Late last year the ThumbNet team announced their custom RTL-SDR dongle which they named the “Nongles N3”. This is a standard R820T2 RTL-SDR, but with some interesting additional features. Some of the changes they made include:
Shielding can on the PCB
Thick rugged metal case
External 5V power input
Low noise PCB design
As explained in our previous reviews (prototype review, production review) the N3 is a rugged dongle, probably best suited to applications where the SDR could take a beating. The F-Type connector is also preferred by some people as it is fairly commonly used on TV equipment in most parts of the world. Shielding against local strong signals is also excellent due to its double shielding with a shielding can on the PCB and with the metal case.
Probably the most defining feature other than its ruggedness and low noise floor is that it can be optionally powered by 5V external power. So it could be used at the end of a very long active USB cable, with power provided locally. Or if very low power noise is desired, a linear power supply could be used.
We now have these N3 dongles available for purchase in our store. Please note that this is a commission sale, so the N3 will actually be shipped by the Nongles team in the USA once a week. The current price of the Nongles N3 is $33.5 USD + $4.5USD shipping in the USA, or $10 USD shipping worldwide.
Back when it was released in November we posted an initial unboxing and initial first impressions review of the ThumbNet N3 RTL-SDR dongle. In this post we continue that review and post a few more in depth results.
The ThumbNet N3 is the latest iteration of ThumbNet redesigned RTL-SDR dongles. It’s main features include a shielded PCB, metal enclosure, F-type connector, Mini-USB connector, all linear power supplies and an external power mode. It is designed specifically to be used in the ThumbNet system, but because they need to order the units in bulk they sell the excess off to other users too on their new site Nongles.com. The N3’s list of features is shown below.
Full backward compatibility with existing RTL-SDR dongles and software
High stability TCXO (+/-0.5ppm) (ensuring rock-solid stability from start-up and over a wide range of temperatures)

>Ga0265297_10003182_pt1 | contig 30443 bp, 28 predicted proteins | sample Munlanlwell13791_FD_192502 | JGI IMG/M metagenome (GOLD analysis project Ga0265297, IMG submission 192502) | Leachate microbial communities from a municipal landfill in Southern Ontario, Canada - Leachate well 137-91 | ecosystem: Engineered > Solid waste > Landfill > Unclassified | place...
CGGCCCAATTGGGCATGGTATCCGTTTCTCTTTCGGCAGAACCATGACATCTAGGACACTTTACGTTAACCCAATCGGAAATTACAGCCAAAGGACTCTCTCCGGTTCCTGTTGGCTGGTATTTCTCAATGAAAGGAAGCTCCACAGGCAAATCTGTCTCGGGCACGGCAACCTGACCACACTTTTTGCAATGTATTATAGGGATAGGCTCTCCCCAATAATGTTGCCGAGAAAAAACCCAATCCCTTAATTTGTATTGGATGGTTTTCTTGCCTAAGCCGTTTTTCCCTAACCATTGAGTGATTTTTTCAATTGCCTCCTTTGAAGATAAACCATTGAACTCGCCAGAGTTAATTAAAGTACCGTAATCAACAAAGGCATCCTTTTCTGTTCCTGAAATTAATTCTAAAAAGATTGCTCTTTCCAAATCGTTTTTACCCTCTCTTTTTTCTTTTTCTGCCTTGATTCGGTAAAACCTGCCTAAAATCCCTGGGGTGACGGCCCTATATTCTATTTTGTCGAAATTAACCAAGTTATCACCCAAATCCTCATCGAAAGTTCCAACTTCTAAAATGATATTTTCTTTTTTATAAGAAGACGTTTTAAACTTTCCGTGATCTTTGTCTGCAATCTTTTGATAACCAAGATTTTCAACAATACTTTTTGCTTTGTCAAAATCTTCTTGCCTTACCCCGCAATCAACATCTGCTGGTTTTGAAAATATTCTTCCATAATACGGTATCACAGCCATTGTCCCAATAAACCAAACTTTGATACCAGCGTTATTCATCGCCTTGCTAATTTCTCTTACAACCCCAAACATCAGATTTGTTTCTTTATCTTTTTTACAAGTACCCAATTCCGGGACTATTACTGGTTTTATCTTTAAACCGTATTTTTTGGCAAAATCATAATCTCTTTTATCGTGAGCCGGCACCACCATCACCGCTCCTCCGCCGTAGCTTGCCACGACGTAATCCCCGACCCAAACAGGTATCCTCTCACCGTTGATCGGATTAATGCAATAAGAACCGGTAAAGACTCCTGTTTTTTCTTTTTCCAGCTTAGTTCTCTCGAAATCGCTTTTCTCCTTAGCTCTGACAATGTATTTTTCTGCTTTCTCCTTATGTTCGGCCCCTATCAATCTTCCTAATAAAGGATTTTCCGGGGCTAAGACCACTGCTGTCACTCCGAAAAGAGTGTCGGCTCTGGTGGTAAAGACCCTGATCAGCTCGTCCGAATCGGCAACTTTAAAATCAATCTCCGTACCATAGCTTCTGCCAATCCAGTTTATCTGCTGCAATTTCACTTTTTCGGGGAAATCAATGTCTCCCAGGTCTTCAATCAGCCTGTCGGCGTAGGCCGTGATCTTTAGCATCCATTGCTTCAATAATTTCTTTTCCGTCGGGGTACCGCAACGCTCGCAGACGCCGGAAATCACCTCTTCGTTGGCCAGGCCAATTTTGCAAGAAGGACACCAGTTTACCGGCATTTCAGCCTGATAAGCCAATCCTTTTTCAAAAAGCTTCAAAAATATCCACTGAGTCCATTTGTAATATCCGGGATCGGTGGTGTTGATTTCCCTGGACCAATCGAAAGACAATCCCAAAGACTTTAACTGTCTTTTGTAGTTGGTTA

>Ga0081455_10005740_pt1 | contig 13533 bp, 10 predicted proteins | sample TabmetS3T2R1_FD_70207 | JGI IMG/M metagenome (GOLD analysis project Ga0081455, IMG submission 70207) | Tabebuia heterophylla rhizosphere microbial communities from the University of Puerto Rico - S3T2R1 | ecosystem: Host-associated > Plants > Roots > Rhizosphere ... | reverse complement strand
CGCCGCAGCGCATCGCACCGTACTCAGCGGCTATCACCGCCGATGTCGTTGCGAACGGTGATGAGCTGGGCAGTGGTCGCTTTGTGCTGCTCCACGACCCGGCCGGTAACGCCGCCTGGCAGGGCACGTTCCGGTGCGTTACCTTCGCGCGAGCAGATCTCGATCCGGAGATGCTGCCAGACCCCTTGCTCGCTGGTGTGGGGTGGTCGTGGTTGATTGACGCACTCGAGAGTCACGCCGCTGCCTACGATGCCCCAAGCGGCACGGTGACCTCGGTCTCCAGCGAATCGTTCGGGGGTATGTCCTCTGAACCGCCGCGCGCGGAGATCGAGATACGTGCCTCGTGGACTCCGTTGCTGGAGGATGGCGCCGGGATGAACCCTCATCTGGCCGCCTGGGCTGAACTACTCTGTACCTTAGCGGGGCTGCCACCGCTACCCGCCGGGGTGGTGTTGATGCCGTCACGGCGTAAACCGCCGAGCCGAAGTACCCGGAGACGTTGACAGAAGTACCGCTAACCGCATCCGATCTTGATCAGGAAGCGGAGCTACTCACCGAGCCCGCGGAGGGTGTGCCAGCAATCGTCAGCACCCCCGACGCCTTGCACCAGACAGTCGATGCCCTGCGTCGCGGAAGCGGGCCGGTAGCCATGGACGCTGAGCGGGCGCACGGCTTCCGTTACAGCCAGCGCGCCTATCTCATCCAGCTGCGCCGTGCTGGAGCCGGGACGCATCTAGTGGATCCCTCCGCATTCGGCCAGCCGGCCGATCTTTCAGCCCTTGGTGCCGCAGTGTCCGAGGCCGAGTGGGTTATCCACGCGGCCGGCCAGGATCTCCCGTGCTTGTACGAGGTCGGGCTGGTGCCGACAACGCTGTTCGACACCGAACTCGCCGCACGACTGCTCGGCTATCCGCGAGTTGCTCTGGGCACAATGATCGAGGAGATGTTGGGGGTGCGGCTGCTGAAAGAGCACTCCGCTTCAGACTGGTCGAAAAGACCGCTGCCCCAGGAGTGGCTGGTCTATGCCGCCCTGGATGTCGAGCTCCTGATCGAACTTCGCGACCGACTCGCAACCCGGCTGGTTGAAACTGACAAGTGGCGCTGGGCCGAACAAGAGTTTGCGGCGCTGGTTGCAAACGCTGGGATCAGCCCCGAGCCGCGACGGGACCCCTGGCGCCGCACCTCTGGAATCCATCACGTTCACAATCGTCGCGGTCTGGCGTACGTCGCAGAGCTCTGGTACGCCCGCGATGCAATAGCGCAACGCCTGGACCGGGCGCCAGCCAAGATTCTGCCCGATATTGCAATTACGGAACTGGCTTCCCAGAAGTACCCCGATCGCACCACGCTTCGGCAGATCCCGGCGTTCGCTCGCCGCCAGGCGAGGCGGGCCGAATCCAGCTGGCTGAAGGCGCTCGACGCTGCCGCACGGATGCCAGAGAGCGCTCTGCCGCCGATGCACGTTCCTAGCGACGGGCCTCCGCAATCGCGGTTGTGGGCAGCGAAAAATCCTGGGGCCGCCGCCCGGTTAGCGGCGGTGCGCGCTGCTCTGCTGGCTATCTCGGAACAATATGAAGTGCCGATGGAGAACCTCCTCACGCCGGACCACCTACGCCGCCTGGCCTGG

Standard R820T2 + RTL2832U (plus 24C02 EEPROM) chipset
Improved/enhanced decoupling. (Common-mode choke on USB port)
Low-noise, linear only power regulation (separate 1.2v and 3.3v regulators)
External DC (+5v, 450mA) supply connector
Mini-USB connection (allows easy separation of the RF unit from the noisy PC)
F type RF connector (very common and compatible with existing ThumbNet tracking stations)
Large (6x4cm) contiguous ground-plane (for better thermal dissipation)
Static drain-away resistor on the RF input (1K to ground)
All unnecessary parts (IR receiver, high-current LED etc.) eliminated to reduce parts count and noise
Circuit board can be mounted into a common 1455 case
ThumbNet/ThumbSat is a company that hopes to help experimenters get mini satellites into orbit starting from $20k USD. The ThumbNet project aims to provide hundreds of schools and educational institutions with RTL-SDR based satellite receivers in the hope that they will use them as an educational resource, and at the same time help set up a worldwide monitoring network, so that the live data from the launched satellites is always available to the satellite experimenters.
The mods of the /r/RTL-SDR community on the Reddit discussion platform are currently hosting an RTL-SDR themed giveaway. The prizes up for grabs include units which have been donated from ThumbNet (Nongles.com) and us at RTL-SDR.com. The prizes also include several donated home brew projects including filters and downconverters. See the table at the end of this post for the full prize list.
To enter all you need to do is write a comment on the competition thread at reddit.com/r/rtlsdr and mention what you like about SDR and what you hope to do with a prize if you win. While you’re at it we strongly suggest subscribing to /r/rtlsdr if you haven’t already as that is one of the the largest and most active communities of rtlsdr users on the web.
The competition closes on December 3rd and only one entry per household is allowed.
The latest RTL-SDR receiver from Thumbnet, the Thumbnet N3 is now shipping out. Back in October we received a sample of one of their prototypes and found it to have a very low noise floor since they have replaced the 1.2v switching regulator with a linear regulator.
ThumbNet is a company that is hoping to provide low cost satellite deployments, and make use of volunteers around the world with RTL-SDR’s to help track them. The RTL-SDR’s and antenna kits are provided to schools and educational institutions for free by ThumbNet, in exchange for students setting up and monitoring a satellite tracking station.
In their release email they wrote:
ThumbNet would like to send a very large “Thank You!!” to all of you who have supported us by purchasing one of our surplus N3 SDR receivers, and we wanted to take a second and let you know that we’re excited to announce that the N3’s have left the factory and will begin shipping.